Case: 9-4. Maxim Integrated Products, Inc.
Maxim Integrated Products, Inc. along with other organization has implemented expensing employee stock options as required by FASB Statement 123(R). The issue presented is whether expensing employee stock options under fair value rules accurately reflect the company’s true financial condition and what would be an appropriate way to assess the company’s performance when valuing the its stock. Case Data
Maxim Integrated Products, Inc. designs, develops, manufactures, and markets a broad range of linear and mixed-signal integrated analog circuits. It. granted stock options to its employees in order to give them the right to buy a specific number of shares of the company stock at the price the company specified at the time of employment. This is a form of compensation made my Maxim that enabled them to keep their financial performance and to attract top notch engineers employees by offering compensation that goes beyond one’s salary. Stock option compensation is important for Maxim as it attracts and retains top qualified employees and help to boost the company’s productivity. In addition, by using stock option compensation Maxim maximizes the value to its shareholders by reducing the expense for employee compensation. Under the new rules the company won’t be able to reduce the expense for employee compensation as it will be required to expense the options. The new requirements would have an effect on the way employees are compensated but will still remain a primary motivational and recruiting factor for most high-tech companies. Any changes in the form of compensation would still need to be expensed whether it is cash based or restricted stock grants and should not have a significant effect on the net income.
In the past the company had expensed employee stock options using the intrinsic value method, which recognized stock options compensation costs as the difference between market and exercise prices of the options at the grant date. Under the intrinsic method the company did not recognize expense for the stock options issued with an exercise price equal or less to the stock’s price at the grant date. The effect on income of the stock options was only disclosed as part of the financial statement notes. Under the FASB Statement 123(R) the company is required to start expensing stock option grants using the fair value method in the quarter that they are incurred. If stock options were expensed during the previous years, the expense as percentage of the net income for the company was going to be 45% for 2003, 34% for 2004 and 28% for 2005. Expensing Stock Options: FASB vs. APB25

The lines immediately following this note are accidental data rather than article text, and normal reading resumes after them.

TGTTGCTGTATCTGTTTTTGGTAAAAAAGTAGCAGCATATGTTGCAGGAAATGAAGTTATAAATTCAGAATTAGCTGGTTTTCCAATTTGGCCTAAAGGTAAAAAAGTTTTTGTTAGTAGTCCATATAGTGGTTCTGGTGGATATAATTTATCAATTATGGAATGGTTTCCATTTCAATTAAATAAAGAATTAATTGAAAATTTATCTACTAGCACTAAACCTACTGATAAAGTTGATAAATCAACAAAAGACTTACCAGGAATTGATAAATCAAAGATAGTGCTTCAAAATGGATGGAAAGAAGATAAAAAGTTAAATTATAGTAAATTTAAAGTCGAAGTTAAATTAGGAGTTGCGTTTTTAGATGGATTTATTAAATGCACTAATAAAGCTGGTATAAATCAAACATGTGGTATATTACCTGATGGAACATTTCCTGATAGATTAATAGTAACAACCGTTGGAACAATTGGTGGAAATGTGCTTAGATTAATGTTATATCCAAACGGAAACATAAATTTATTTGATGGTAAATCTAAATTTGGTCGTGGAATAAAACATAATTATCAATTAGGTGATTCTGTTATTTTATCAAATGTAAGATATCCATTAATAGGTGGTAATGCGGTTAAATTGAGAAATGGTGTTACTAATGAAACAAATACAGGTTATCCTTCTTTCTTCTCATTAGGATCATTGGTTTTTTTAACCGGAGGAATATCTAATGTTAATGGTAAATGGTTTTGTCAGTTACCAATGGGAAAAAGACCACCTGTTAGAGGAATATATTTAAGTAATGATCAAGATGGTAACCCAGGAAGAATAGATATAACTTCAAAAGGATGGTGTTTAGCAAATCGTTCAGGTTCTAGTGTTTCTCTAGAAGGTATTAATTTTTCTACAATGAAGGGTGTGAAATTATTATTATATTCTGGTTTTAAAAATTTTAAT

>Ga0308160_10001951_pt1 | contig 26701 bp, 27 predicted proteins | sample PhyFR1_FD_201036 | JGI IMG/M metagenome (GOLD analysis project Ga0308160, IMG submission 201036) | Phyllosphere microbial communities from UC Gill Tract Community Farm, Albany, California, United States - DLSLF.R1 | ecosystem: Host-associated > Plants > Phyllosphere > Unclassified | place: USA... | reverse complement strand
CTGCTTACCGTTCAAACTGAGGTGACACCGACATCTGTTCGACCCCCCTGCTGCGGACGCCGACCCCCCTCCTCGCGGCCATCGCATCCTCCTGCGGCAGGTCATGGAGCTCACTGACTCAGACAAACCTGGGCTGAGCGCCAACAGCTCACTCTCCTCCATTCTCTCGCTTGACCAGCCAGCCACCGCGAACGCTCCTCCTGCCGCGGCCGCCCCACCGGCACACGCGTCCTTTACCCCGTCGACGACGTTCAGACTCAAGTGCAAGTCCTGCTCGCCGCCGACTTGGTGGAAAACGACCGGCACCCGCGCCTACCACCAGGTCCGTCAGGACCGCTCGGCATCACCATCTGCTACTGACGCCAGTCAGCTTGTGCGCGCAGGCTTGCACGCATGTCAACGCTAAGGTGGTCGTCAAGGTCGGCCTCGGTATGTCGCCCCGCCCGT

The FASB issued the Statement 123(R) that indicated that their preferred recognition of the fair value of employee stock options as an expense item starting in the year of grant along with wages, salaries, bonuses and other similar cash items. What this means and the goal here is to calculate the stock option expense based on determining the value of the employee stock options on the date of the grant. They recommend achieving this goal by utilizing the Black-Scholes option pricing model or the binomial model. Both methods allow significant latitude in valuing the options by changing a set of assumptions for the expected holding period, interest rates, stock price volatility and the dividend yield. Any changes in the assumptions used will result in different value used for expensing the stock options at their grant date.
Previously, despite the recommendation made by the FASB, Maxim elected to follow the APB 25 accounting standards or the intrinsic value based method which is basically the difference between the current price of the stock and the strike price. This means that Maxim allowed their employees to purchase stock at a discounted price or at the price at the time employees were employed. Therefore, if the employee was to exercise the stock option and the discount...
Please join StudyMode to read the full document